I love writing. As a child, I used to dream of being a writer. My problem lay in the fact that I did not know where to start. Novels, the things I wanted to write, mystified me. How did you develop the plot? Did the characters just take over?
In those days there were none of the writers' festivals or writers' programs that today provide a guide to the craft. I read and read and read. The dark Russians, the strange French, the weird and wonderful world of Science Fiction, all passed through my mind. I read War and Peace at the same time as Enid Blyton.
Part of the desire to be a writer lay in a desire to join the varied, cosmopolitan and very different world that I saw more in writers themselves than the writing. I then put all this aside, apart from a period of wishing to write a novel set in the student world of the University of New England. Writing outside work seemed more like a student essay than a pleasure.
The next time that I started writing independently of direct work demands lay in a combination of work and politics.
You can take the boy out of academia, but you cannot take academia out of the boy.
At Treasury I was trying to build a new area, I was also trying to build the reputation of my area and people relative to the two macro-economic divisions that dominated the Treasury skyline. I took great pride, I still do, in how well my staff did. I wrote policy papers, encouraged others to do so, and held a series of seminars. Outside Treasury, my political involvement meant that I was writing other policy papers as well as newsletters and articles.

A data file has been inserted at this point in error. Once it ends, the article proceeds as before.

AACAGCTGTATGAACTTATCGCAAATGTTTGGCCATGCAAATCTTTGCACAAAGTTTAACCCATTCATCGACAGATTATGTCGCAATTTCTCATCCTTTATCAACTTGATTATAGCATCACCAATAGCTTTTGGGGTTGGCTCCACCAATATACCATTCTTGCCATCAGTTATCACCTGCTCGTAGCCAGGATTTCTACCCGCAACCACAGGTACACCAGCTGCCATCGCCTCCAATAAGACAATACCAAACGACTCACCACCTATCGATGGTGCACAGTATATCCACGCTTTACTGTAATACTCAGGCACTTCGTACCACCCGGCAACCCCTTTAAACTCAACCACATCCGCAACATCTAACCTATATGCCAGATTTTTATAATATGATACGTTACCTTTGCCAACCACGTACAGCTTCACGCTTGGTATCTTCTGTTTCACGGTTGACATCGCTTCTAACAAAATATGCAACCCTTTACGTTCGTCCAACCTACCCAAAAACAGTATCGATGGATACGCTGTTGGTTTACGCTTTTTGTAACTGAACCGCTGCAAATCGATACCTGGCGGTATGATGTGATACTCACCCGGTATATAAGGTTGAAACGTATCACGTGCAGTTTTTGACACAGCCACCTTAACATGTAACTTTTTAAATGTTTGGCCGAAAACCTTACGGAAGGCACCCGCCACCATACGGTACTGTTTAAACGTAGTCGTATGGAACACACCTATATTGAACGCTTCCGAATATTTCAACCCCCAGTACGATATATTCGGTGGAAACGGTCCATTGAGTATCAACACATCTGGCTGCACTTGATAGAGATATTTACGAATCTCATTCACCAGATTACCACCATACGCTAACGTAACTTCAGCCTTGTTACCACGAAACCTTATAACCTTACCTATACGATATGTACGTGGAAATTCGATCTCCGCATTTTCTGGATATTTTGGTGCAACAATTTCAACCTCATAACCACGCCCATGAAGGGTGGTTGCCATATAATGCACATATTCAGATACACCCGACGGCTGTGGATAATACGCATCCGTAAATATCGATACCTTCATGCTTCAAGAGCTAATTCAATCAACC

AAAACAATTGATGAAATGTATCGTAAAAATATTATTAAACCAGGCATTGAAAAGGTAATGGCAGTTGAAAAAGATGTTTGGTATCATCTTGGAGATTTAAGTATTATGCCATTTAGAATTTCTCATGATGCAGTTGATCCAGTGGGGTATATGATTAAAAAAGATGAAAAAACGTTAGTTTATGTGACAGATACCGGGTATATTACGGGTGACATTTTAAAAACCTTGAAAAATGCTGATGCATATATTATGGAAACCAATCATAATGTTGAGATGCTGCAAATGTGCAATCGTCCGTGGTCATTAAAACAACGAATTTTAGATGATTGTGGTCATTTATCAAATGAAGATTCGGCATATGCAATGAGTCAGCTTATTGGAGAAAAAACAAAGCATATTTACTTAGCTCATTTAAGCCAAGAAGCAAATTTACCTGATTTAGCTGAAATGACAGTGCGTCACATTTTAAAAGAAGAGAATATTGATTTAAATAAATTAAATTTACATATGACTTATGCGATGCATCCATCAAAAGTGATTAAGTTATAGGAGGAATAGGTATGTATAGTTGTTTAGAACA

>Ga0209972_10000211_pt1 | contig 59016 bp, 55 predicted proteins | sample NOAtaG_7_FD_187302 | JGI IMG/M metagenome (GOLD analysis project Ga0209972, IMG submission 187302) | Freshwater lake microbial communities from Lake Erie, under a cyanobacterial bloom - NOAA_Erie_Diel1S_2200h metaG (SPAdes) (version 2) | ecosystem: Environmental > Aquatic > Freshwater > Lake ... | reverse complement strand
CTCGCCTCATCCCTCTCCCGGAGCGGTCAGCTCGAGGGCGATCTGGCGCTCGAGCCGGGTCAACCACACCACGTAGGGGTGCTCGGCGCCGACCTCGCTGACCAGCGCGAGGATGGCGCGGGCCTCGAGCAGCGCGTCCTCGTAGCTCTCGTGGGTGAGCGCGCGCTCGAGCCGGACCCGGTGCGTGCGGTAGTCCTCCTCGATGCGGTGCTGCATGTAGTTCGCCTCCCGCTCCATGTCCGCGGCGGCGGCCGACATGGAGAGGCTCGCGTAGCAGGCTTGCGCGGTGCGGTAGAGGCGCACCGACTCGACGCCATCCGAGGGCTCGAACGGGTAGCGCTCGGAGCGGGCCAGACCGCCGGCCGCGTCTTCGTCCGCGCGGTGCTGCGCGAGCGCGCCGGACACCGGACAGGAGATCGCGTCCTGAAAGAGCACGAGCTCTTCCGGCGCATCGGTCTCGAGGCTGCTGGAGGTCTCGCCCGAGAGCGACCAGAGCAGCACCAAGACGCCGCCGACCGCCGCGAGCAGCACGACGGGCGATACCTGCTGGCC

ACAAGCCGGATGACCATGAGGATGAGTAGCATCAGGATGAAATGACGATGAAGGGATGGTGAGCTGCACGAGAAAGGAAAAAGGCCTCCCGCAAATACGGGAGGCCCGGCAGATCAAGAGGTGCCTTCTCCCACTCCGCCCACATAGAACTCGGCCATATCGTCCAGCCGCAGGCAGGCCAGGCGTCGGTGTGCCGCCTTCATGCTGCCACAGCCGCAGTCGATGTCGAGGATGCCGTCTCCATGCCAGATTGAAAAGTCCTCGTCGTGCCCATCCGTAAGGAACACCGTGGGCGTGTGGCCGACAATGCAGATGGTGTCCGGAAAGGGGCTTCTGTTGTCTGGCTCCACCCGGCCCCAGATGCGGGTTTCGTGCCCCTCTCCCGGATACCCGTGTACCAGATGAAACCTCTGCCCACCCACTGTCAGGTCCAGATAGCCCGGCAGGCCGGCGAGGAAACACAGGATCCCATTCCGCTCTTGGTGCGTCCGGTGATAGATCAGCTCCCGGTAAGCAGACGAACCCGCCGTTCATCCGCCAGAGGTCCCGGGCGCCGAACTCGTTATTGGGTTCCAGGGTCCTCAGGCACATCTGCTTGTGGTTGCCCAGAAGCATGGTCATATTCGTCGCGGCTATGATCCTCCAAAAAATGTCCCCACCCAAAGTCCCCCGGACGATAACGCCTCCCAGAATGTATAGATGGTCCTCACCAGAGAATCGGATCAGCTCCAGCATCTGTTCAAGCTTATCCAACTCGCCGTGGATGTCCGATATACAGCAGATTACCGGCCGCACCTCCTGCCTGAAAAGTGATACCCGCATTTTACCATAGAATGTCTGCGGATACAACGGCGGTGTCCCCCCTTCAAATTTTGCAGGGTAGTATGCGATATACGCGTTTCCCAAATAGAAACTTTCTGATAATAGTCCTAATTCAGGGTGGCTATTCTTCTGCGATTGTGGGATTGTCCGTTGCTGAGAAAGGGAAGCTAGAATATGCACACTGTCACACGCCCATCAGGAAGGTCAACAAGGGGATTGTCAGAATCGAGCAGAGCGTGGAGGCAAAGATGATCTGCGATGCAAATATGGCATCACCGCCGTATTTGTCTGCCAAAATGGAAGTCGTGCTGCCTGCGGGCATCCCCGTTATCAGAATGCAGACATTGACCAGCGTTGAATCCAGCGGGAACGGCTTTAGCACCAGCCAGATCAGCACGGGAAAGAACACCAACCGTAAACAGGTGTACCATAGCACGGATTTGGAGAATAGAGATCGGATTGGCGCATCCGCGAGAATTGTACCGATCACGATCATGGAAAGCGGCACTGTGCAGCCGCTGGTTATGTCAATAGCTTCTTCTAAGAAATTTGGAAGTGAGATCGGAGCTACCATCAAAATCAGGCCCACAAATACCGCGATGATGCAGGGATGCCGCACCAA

Then came another gap. This time the trigger to start writing was my decision to enroll in an external PhD, although writing did really take over until I went to Armidale on a full time basis. My now traditional writing style was short sentences, short paras, keep it as simple as possible.
This was not necessarily right for a biography. I experimented with new forms: longer sentences using colons and semi-colons. Always I read stuff out to test sound. When I first returned, reluctantly, to Canberra to take up my official duties again, I was determined to be a writer.
I kept writer's diaries. I wrote notes and descriptions on visits to Parliament House or to the many factories I saw. Now I decided to write a thriller centred in Australia and on the aerospace industry.
I had a mass of raw material. I looked at the words and interactions in Defence Inter-Departmental Committees. I read the cable traffic, looking at the structure and words. I read the secret reports, looking at the way they were structured.
I visited factory after factory in Australia and overseas, talking to senior management but also looking at incidental details such as the security checks, the structure of the offices, the language used. I studied the factory lines, collected material on particular products such as composites, tried to understand how the firms worked. I flew in helicopters and saw the first satellite ever brought back from space.
Time passed and I put this dream aside because of the need to resume professional writing. Again I wrote a lot outside work, but it was still professionally directed. The writer's diaries themselves were lost in a move.
It was not until I started blogging that the old writing addiction, hidden all that time, really grabbed. Now I cannot stop. Blogging is not the addiction, writing is. I go to bed at night thinking about writing. I wake up in the morning in the same position.
I am, finally, hopelessly addicted. I do not think that there is a cure!